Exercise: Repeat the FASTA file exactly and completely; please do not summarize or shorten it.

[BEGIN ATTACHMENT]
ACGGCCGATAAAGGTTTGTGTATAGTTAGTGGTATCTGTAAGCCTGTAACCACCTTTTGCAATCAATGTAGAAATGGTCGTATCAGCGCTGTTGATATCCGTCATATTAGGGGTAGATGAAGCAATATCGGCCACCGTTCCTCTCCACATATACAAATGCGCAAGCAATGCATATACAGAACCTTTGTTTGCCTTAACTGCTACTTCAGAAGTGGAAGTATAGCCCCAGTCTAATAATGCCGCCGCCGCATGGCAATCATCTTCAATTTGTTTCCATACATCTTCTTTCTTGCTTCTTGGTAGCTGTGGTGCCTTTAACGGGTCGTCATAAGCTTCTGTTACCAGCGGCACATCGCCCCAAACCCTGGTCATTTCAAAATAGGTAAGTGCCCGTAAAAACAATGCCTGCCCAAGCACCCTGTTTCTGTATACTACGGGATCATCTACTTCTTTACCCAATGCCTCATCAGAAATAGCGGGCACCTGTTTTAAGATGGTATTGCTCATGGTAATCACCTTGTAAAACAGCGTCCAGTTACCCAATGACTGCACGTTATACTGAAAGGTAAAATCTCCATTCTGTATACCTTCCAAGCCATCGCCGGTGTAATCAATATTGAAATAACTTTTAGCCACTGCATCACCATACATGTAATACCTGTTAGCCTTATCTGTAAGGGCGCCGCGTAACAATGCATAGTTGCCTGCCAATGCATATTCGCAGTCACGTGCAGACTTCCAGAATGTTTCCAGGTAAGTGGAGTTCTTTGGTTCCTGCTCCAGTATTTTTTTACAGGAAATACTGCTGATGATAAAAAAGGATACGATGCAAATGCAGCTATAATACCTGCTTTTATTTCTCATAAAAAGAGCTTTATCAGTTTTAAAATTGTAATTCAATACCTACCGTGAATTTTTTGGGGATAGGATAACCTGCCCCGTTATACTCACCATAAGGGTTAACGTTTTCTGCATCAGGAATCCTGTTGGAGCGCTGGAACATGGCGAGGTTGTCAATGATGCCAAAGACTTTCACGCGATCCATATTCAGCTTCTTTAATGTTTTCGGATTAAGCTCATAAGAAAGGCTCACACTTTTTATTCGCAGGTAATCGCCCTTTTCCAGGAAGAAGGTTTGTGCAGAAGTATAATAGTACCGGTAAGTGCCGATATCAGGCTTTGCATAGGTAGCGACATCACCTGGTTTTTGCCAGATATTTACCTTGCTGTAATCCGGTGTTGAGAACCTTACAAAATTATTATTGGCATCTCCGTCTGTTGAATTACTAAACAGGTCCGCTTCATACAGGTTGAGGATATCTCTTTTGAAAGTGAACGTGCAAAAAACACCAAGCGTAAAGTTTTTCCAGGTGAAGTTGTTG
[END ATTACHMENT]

ACGGCCGATAAAGGTTTGTGTATAGTTAGTGGTATCTGTAAGCCTGTAACCACCTTTTGCAATCAATGTAGAAATGGTCGTATCAGCGCTGTTGATATCCGTCATATTAGGGGTAGATGAAGCAATATCGGCCACCGTTCCTCTCCACATATACAAATGCGCAAGCAATGCATATACAGAACCTTTGTTTGCCTTAACTGCTACTTCAGAAGTGGAAGTATAGCCCCAGTCTAATAATGCCGCCGCCGCATGGCAATCATCTTCAATTTGTTTCCATACATCTTCTTTCTTGCTTCTTGGTAGCTGTGGTGCCTTTAACGGGTCGTCATAAGCTTCTGTTACCAGCGGCACATCGCCCCAAACCCTGGTCATTTCAAAATAGGTAAGTGCCCGTAAAAACAATGCCTGCCCAAGCACCCTGTTTCTGTATACTACGGGATCATCTACTTCTTTACCCAATGCCTCATCAGAAATAGCGGGCACCTGTTTTAAGATGGTATTGCTCATGGTAATCACCTTGTAAAACAGCGTCCAGTTACCCAATGACTGCACGTTATACTGAAAGGTAAAATCTCCATTCTGTATACCTTCCAAGCCATCGCCGGTGTAATCAATATTGAAATAACTTTTAGCCACTGCATCACCATACATGTAATACCTGTTAGCCTTATCTGTAAGGGCGCCGCGTAACAATGCATAGTTGCCTGCCAATGCATATTCGCAGTCACGTGCAGACTTCCAGAATGTTTCCAGGTAAGTGGAGTTCTTTGGTTCCTGCTCCAGTATTTTTTTACAGGAAATACTGCTGATGATAAAAAAGGATACGATGCAAATGCAGCTATAATACCTGCTTTTATTTCTCATAAAAAGAGCTTTATCAGTTTTAAAATTGTAATTCAATACCTACCGTGAATTTTTTGGGGATAGGATAACCTGCCCCGTTATACTCACCATAAGGGTTAACGTTTTCTGCATCAGGAATCCTGTTGGAGCGCTGGAACATGGCGAGGTTGTCAATGATGCCAAAGACTTTCACGCGATCCATATTCAGCTTCTTTAATGTTTTCGGATTAAGCTCATAAGAAAGGCTCACACTTTTTATTCGCAGGTAATCGCCCTTTTCCAGGAAGAAGGTTTGTGCAGAAGTATAATAGTACCGGTAAGTGCCGATATCAGGCTTTGCATAGGTAGCGACATCACCTGGTTTTTGCCAGATATTTACCTTGCTGTAATCCGGTGTTGAGAACCTTACAAAATTATTATTGGCATCTCCGTCTGTTGAATTACTAAACAGGTCCGCTTCATACAGGTTGAGGATATCTCTTTTGAAAGTGAACGTGCAAAAAACACCAAGCGTAAAGTTTTTCCAGGTGAAGTTGTTG